Book Review: ‘Naked’ by David Sedaris June 29, 2011Posted by pacejmiller in Book Reviews, Reviews.
Tags: Arts, comedic writing, comedy, comic writing, David Sedaris, Dix Hill, humor, Naked, Naked (book), Naked 1997, Naked book review, Naked review, Planet of the Apes
For me, David Sedaris is the master. When it comes to the type of comedic writing I want to be able to emulate, there’s nobody better than him. Having attempted (well, attempting) comedic writing myself over the last few months, I am discovering first hand just how difficult it is to make writing amusing. And Sedaris’s writing is not just amusing — it’s consistently laugh-out-loud funny, but at the same time it is incredibly clever and somehow manages to maintain an air of sophistication.
In my efforts to be more Sedaris-like in my own writings, I sought out one of his earlier books, Naked, published in 1997. Like the other Sedaris book I read, When You Are Engulfed in Flames (review here), Naked can be classified as a collection of ‘personal essays’ of varying lengths. Each essay covers an aspect or person of Sedaris’s life, from early childhood to adulthood, and are filled with outrageous characters (many of which are in Sedaris’s family) and anecdotes.
Titles of some of the my favourite essays include ‘A Plague of Tics’ (about Sedaris’s obsessive compulsive tendencies as a child), ‘Dix Hill’ (when Sedaris worked in a mental hospital as a teenager), ‘I Like Guys’ (where Sedaris discovers his homosexuality), ‘The Drama Bug’ (when Sedaris became a theatre fanatic and spoke in Shakespearean for months), ‘Planet of the Apes’ (about Sedaris’s hitchhiking stories), ‘The Incomplete Quad’ (where Sedaris shared dorms with quadriplegic students for free housing), and ‘Naked’ (about Sedaris’s experiences in a nudist colony).
Yes, as the above suggests, Sedaris is a weird, neurotic, somewhat disturbed guy, but he embraces it with a bizarre sense of self-righteousness and humility. His stories are hilarious because they are so brutally honest, and each joke almost always provides some kind of insight into human nature. And every now and then he would surprise you with a dash of poignancy, like the piece on his mother’s passing from cancer (‘Ashes’).
Sedaris weaves his internal thoughts, the anecdotes, the stories and the characters together effortlessly with elegant, clean prose, marvellous dialogue (some of which are really mini-soliloquies), astute observations and crafty storytelling. The thing that amazes me most about Sedaris’s writing is that he knows exactly what words to use to convey the image he wants you to form in your mind. His descriptions are brief but on the money just about every time, and he can give you a pretty good idea of what a person is like in a just a couple of slabs of dialogue. He brings his characters to life in a way that few writers can.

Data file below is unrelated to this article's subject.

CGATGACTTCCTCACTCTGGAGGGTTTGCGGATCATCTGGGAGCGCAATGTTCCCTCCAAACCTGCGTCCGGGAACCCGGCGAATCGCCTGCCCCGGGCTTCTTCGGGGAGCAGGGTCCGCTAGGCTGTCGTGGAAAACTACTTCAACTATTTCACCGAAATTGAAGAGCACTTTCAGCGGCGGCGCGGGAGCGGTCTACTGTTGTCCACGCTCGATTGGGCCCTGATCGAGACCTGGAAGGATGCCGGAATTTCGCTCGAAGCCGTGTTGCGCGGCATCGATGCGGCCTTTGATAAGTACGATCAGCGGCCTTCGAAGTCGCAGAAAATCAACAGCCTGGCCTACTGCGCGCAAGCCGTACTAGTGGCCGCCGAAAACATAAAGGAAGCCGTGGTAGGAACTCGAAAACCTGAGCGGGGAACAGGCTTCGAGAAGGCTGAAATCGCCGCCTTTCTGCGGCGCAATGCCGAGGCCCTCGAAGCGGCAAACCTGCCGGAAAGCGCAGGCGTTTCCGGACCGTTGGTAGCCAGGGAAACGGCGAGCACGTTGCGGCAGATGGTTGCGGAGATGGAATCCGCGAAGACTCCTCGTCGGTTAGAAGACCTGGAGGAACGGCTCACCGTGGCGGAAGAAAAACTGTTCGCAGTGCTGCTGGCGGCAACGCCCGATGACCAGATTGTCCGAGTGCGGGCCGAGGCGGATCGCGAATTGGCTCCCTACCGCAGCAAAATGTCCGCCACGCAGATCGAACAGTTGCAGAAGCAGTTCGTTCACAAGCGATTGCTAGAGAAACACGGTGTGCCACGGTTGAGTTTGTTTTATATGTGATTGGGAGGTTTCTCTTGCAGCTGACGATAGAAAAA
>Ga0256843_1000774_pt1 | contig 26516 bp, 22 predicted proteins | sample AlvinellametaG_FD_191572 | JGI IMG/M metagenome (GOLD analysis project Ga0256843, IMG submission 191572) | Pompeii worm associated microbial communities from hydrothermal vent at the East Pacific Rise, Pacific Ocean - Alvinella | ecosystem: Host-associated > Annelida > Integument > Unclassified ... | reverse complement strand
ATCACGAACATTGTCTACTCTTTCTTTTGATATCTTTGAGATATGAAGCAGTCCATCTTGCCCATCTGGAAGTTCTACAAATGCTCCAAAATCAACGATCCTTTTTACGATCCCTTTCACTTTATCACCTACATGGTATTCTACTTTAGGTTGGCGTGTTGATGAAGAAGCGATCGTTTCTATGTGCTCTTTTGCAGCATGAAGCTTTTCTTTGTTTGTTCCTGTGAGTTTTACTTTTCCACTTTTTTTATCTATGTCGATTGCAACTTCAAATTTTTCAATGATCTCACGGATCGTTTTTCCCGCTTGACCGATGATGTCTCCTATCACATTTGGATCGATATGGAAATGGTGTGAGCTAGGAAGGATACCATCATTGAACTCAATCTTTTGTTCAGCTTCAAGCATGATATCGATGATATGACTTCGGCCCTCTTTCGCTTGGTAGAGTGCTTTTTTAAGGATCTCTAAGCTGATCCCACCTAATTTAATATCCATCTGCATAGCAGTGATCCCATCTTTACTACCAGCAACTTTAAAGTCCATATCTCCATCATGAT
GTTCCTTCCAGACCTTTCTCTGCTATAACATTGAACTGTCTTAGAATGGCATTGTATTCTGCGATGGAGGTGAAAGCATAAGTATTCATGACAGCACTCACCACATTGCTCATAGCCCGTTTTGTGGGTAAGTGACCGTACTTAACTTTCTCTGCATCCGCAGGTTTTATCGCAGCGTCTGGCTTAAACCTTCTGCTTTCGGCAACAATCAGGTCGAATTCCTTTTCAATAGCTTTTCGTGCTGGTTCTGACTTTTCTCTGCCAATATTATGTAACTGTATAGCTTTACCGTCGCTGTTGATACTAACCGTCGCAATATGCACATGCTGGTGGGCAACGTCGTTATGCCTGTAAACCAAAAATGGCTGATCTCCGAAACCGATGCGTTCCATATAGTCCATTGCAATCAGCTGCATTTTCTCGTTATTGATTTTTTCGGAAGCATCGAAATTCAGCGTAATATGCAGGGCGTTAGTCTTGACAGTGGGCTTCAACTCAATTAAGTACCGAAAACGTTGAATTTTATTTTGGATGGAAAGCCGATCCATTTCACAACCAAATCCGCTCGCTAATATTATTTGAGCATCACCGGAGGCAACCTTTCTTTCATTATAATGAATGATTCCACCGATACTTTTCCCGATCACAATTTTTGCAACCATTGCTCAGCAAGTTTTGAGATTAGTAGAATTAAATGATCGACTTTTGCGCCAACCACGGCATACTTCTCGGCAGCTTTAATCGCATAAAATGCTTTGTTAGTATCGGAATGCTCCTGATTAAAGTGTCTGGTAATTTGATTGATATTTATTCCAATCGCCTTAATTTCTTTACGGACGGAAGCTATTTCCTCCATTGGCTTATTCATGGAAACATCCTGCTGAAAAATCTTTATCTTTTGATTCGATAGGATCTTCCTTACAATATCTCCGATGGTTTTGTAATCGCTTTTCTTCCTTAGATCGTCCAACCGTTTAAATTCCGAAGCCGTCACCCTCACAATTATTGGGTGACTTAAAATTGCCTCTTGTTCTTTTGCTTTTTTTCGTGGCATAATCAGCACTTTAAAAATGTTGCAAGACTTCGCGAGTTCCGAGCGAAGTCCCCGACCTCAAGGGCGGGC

I didn’t necessarily like every piece in the book, though that being said, each piece had its moments and I absolutely loved around half a dozen of the 17 essays. I am certain that I will read his work again (and hopefully sooner rather than later).
4.5 out of 5
Book Review: ‘The Boat’ by Nam Le June 21, 2011Posted by pacejmiller in Book Reviews, Reviews.
Tags: Arts, Australia, Boat, ethnic stories, Iowa Writers' Workshop, Nam Le, refugees, short story, short story collection, The Boat, the boat book, The Boat Nam Le, The boat review, Vietnam
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Award-winning writer Nam Le is kind of a hero to me. Refugee parents from Vietnam, grew up in Australia, became a lawyer, hated it, quit, then pursued a life of writing. Studied at the prestigious Iowa Writers’ Workshop and published his first book, The Boat, a collection of short stories. Won a zillion awards for it including the 2008 Dylan Thomas Prize and the 2009 NSW Premier’s Literary Awards Book of the Year.
Single-author short story collections are almost extinct these days (and with good reason — it seems most readers prefer their books to tell a big story, or even part of a massive story, and reading different stories in the same voice from the same writer can potentially become tedious). That’s why The Boat is such a phenomenal achievement. The stories are so varied in scope and depth, characters and location, and yet are capable of being so honest, painful, beautiful and haunting — it’s a powerful collection from a confident, crafty writer who knows exactly what he’s doing.